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Buying a Franchise? It Can Be a Great Idea, or Not

Updated on July 31, 2013

You Want Fries With That?


Which Franchise Should You Look At?

Eighty percent of non-franchise businesses fail. But in the franchise business world, 75 percent are still in business after five years. These statistics should grab your attention if you are thinking about starting a business. In his classic business book The E-Myth Revisited: Why Most Small Businesses Fail and What to Do About It Michael Gerber discusses why so many businesses go under. The E Myth refers to the entrepreneurial myth. What Gerber means is that most businesses are started by people who have a detailed knowledge of a narrow subject, but are not true entrepreneurs and they know little if anything about all of the required skills to make a successful business. An air conditioning expert, for example, may know nothing about finances, accounting or marketing. He thinks he can make a go of it because he knows about air conditioning. It's not air conditioning; it's a business. He has had no business training or ongoing support, and never thought about franchising. He's on his own.

A franchise, on the other hand, includes both training and support, in exchange for an up-front fee and a cut of the profits. They will even help you write a business plan. You will likely be expected to pay a regular advertising fee. If you strike out on your own, it’s up to you to figure out how to make the thing work. Which franchise to look at will be your next step.

The typical franchise provides you with a period of full time education and training, including business management. You are provided with advertising materials (which you may have to purchase) and sometimes national advertising. You can't watch TV for a half hour without seeing a UPS Store commercial. The UPS Store is a franchised operation, and all of the franchisees benefit from the ubiquitous advertising campaigns. MacDonalds Burger King, Wendy's and Subway are other prominent examples of large franchise companies.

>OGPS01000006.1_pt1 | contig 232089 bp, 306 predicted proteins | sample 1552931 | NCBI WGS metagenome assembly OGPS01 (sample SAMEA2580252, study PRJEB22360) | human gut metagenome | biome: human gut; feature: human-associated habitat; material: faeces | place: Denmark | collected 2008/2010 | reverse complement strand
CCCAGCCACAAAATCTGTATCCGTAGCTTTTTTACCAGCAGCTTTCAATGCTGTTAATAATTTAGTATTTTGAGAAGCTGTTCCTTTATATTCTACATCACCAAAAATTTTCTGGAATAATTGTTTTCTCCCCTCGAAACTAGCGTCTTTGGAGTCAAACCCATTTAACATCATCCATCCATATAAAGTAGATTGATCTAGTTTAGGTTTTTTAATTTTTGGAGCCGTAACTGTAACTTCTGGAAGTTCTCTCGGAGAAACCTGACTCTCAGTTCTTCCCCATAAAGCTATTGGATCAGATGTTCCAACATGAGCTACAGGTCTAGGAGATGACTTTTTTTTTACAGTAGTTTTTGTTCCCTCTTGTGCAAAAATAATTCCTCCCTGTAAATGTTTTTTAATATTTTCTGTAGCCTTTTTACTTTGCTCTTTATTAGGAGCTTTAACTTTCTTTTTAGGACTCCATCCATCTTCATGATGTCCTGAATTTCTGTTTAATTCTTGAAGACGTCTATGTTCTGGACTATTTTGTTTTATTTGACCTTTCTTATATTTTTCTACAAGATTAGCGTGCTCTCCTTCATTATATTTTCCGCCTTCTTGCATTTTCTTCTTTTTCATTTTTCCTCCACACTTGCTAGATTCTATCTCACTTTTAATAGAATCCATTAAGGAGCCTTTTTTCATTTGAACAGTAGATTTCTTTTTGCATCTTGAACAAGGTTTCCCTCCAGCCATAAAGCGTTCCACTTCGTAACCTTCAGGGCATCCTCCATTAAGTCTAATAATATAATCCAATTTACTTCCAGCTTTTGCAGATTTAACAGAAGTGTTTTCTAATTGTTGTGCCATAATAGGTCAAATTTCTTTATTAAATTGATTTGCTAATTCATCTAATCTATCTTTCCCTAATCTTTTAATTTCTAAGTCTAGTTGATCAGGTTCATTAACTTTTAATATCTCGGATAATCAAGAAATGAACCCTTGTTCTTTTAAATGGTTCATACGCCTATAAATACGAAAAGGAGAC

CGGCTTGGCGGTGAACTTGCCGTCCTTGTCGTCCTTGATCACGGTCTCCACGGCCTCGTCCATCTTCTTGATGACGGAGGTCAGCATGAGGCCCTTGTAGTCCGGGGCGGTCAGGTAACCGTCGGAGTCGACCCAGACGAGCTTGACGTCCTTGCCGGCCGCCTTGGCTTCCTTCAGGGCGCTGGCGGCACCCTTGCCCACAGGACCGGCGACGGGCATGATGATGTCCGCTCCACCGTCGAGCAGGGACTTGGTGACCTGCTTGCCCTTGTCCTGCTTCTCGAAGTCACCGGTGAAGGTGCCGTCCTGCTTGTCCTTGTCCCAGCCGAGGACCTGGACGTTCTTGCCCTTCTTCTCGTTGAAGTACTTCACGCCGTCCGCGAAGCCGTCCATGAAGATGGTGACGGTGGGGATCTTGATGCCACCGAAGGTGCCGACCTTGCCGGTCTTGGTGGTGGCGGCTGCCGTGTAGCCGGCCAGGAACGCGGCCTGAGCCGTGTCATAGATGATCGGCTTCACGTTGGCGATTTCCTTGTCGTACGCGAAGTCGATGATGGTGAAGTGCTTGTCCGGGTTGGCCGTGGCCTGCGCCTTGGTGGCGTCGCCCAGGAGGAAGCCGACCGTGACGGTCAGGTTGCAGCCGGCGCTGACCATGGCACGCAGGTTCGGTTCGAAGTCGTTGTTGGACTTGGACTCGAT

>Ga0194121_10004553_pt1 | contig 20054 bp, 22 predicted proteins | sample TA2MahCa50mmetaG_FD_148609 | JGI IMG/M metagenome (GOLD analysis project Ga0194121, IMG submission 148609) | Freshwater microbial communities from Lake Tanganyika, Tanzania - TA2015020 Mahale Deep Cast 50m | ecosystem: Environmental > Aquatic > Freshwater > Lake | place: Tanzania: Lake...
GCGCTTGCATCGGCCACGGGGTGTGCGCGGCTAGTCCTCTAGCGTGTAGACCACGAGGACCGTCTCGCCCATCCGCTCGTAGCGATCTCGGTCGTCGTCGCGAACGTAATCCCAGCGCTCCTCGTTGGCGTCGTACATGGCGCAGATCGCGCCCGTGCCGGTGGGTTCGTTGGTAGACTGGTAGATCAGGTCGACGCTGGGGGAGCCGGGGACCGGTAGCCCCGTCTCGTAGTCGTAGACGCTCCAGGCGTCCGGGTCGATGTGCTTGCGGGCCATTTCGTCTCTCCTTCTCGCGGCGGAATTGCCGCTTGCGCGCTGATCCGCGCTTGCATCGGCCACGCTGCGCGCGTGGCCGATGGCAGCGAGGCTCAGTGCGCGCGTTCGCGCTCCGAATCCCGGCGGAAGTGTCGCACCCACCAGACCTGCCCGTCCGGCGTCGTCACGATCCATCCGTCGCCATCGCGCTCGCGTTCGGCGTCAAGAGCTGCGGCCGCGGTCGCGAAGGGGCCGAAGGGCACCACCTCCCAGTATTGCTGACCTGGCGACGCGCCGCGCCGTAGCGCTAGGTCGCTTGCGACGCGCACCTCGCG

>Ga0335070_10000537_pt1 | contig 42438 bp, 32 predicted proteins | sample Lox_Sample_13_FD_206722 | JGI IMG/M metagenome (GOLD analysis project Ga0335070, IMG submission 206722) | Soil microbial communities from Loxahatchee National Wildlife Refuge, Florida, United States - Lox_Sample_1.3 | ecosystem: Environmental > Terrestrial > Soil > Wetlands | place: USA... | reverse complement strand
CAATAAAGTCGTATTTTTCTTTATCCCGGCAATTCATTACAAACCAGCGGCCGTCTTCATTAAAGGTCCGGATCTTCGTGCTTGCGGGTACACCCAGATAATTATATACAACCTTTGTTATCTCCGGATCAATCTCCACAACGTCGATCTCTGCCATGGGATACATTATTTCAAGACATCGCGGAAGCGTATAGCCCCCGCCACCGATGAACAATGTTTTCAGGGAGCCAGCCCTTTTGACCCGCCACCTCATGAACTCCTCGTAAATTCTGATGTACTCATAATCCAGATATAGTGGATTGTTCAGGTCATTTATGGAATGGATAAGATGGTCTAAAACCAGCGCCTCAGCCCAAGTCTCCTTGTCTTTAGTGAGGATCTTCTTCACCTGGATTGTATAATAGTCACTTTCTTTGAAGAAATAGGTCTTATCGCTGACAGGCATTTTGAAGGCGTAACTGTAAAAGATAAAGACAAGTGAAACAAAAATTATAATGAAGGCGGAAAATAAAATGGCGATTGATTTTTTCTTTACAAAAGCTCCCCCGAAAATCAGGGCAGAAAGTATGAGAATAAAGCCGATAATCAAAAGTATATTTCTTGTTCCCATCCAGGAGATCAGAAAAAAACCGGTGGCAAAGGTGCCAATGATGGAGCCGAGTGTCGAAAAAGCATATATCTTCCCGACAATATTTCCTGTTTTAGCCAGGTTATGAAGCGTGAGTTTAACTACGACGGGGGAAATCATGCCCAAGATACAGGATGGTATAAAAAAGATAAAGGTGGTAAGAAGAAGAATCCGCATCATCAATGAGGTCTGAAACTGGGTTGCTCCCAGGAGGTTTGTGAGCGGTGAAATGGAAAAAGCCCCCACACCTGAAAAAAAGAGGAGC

Not all franchisors are alike, and some can be hell to do business with. The world of franchising has some bad actors. Most states have specific statutes that regulate a franchise business and the statutes typically have a full disclosure requirement. The disclosure documents discuss, among other things, litigation that the franchisor may be involved in. If you see dozens of lawsuits that complain about lack of support and corporate indifference, beware. Quiznos, the large sandwich shop franchisor was sued by thousands of disgruntled franchisees. The company wound up settling the suits for $206 million.

In Australia the American fitness franchise Curves met with the anger and lawsuits from many of its franchisees who complained of lack of support from the parent company. Which franchise to buy is the critical

Due diligence is your guide. Here are some tips to consider if you are looking at franchises.

  • Consult an attorney who specializes in franchising. An experienced franchise lawyer knows all of the ins and outs of the game, the good clauses in a contract and the ones that will bite you. He can also help you to determine which franchise may be the one for you.
  • Research the Web for complaints about the company. If you have a disclosure document from the franchisor, these complaints should all be listed. Check for the latest news on the Internet.
  • Talk to other franchisees. This is one of the most important steps you can take. The franchise disclosure document should list all of the franchisees along with their phone numbers. They will tell you the truth. Take careful notes. It's best to arrange for a face-to-face meeting if possible. Some people may be hesitant to talk to a stranger on the phone.